Cold Fusion, Polywater & N-Rays: Notable Scientific Blunders Throughout History

Dan Shechtman during his lecture at #LINO19. Photo/Credit: Christian Flemming/Lindau Nobel Laureate Meetings

For his seventh Lindau lecture, Israeli materials scientist Dan Shechtman decided to tackle a little-discussed phenomenon in research: scientific blunder. Instead of focusing on successful findings that have stood the test of time, he told the fascinating stories of three scientific discoveries that gained widespread popularity and attention before collapsing like a house of cards.

Shechtman was the sole recipient of the 2011 Nobel Prize in Chemistry for his controversial findings on quasicrystals, or matter which contains an ordered structure that does not repeat itself. His results took two years to get published in a peer-reviewed journal, and once they were released in 1984, other researchers in the field immediately began to doubt them. Double-Nobel Laureate Linus Pauling was particularly vocal about his scorn, even remarking at a conference, “There are no quasicrystals, just quasi-scientists.”

In the end, researchers around the world were able to replicate his results, and he was not guilty of committing a scientific blunder. Unfortunately, the same cannot be said for the scientists working on the discoveries described in Shechtman’s talk.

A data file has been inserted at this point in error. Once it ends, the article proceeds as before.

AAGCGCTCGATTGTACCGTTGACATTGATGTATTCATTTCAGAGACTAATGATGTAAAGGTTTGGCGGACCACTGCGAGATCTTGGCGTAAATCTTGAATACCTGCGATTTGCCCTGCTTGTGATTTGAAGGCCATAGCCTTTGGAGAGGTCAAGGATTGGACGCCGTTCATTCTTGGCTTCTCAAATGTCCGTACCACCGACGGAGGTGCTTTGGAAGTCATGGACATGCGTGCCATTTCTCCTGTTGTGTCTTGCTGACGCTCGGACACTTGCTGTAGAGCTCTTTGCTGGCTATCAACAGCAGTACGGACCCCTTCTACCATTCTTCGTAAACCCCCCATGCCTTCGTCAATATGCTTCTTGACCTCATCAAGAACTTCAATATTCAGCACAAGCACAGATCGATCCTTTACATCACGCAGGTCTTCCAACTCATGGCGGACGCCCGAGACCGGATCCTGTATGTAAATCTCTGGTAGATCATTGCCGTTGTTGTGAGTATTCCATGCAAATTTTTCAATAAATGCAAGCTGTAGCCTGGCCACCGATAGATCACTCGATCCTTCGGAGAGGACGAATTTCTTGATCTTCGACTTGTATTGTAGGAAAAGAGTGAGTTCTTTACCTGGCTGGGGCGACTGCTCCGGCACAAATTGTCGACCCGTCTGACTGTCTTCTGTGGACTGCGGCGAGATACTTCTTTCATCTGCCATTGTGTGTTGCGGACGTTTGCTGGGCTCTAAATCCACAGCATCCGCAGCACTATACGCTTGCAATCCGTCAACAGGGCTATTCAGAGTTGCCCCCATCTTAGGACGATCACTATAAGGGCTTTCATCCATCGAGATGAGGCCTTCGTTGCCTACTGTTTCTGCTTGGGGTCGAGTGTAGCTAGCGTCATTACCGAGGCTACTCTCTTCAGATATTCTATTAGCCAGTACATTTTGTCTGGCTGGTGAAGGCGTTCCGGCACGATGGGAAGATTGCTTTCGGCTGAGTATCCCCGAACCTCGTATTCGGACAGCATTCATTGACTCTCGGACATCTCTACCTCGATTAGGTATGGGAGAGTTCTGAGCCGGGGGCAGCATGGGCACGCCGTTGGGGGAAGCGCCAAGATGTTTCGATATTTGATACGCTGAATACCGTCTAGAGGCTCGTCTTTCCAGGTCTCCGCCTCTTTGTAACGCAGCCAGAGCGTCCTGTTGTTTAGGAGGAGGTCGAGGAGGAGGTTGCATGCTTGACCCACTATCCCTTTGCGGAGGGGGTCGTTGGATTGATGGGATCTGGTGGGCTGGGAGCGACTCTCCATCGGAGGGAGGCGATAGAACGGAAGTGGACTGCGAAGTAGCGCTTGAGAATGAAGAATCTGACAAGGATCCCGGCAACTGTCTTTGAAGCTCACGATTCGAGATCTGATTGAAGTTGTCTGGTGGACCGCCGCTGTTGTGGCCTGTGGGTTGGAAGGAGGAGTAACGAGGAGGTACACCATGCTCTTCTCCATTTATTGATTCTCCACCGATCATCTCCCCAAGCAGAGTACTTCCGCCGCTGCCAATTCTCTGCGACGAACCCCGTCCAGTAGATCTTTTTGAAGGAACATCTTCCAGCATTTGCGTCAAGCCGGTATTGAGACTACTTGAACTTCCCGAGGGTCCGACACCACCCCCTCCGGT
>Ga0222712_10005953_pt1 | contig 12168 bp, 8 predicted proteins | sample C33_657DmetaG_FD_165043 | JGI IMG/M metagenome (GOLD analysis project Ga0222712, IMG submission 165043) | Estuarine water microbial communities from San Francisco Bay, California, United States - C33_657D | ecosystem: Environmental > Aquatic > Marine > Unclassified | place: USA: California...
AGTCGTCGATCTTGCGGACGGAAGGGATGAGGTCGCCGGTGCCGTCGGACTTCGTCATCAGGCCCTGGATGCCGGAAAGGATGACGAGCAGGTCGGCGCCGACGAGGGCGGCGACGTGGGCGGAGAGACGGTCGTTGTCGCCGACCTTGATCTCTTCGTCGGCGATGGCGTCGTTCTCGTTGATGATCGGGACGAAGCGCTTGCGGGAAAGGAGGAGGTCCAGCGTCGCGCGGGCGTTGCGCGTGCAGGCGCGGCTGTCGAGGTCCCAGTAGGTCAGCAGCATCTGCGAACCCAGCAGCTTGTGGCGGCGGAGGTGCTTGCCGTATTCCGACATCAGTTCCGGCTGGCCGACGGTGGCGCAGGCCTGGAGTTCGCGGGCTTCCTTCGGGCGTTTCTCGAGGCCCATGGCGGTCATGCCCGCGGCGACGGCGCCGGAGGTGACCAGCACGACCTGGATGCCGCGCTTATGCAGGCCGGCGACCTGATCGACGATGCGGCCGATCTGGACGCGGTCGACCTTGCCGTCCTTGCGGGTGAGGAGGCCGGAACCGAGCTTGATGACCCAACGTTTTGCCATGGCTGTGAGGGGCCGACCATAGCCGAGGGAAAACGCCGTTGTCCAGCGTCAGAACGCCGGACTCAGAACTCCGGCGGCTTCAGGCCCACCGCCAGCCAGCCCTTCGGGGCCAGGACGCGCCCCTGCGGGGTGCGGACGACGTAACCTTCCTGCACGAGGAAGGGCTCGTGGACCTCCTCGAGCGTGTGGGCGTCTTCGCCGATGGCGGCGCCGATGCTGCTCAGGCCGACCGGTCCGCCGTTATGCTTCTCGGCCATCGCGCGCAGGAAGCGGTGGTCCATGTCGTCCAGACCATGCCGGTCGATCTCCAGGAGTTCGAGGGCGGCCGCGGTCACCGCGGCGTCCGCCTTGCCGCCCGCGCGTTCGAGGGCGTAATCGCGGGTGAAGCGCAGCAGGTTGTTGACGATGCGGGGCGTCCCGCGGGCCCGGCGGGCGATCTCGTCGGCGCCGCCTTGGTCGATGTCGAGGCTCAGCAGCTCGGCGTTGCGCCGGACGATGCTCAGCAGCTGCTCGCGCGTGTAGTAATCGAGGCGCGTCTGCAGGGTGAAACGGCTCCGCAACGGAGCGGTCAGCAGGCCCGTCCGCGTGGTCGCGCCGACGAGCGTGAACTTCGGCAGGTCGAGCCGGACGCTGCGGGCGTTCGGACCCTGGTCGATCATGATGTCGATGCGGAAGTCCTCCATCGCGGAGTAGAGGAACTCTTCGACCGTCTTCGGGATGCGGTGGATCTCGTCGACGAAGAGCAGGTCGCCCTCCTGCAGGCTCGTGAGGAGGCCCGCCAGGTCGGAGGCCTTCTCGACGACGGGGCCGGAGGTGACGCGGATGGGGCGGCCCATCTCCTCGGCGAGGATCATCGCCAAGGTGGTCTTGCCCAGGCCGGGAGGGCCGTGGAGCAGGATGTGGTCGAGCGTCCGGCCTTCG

Young scientists listening to Shechtsmans lecture, Picture/Credit: Christian Flemming/Lindau Nobel Laureate Meetings

“Scientific blunder has to do with bad science, but I define it further… A respectful scientist is involved, because bad science is all around us, but when a prominent scientist makes a prominent mistake, that is something else,” he said. “Also, the media is involved — so the people in the streets hear about this new fantastic science until it dies.”

His first example is the 1903 discovery of N-rays, thought to be a novel form of radiation. Prosper-René Blondlot, a professor of physics at the University of Nancy in France, was studying the polarisation of X-rays when he saw changes in the brightness of an electric spark in a spark gap placed in an X-ray beam. He called the newly discovered emission “N-rays,” and it eventually became the subject of over 300 published scientific articles.

However, many prominent physicists were unable to reproduce Blondlot’s results. Finally, American physicist Robert W. Wood traveled to Blondlot’s laboratory in France to examine the experiments firsthand. Wood took out an essential prism from one of the experimental setups, and yet the laboratory assistant continued to observe N-rays. He even placed his hand in the way of the supposed emission, and the experiment still detected N-rays. Wood reported his findings in the journal Nature, and the belief in the existence of N-rays quickly died off.

Shechtman’s second example involves a new form of polymerised water that had a higher boiling point, a lower freezing point, and the viscosity of syrup. Polywater, as it was later dubbed, was discovered by Soviet physicist Nikolai Fedyakin in 1961 during experiments that looked at the properties of water sealed in quartz capillary tubes. Boris Derjaguin, a Soviet chemist, studied polywater in more detail after hearing about Fedyakin’s finding. A few years later, English and American scientists began to take notice and investigate polywater for themselves.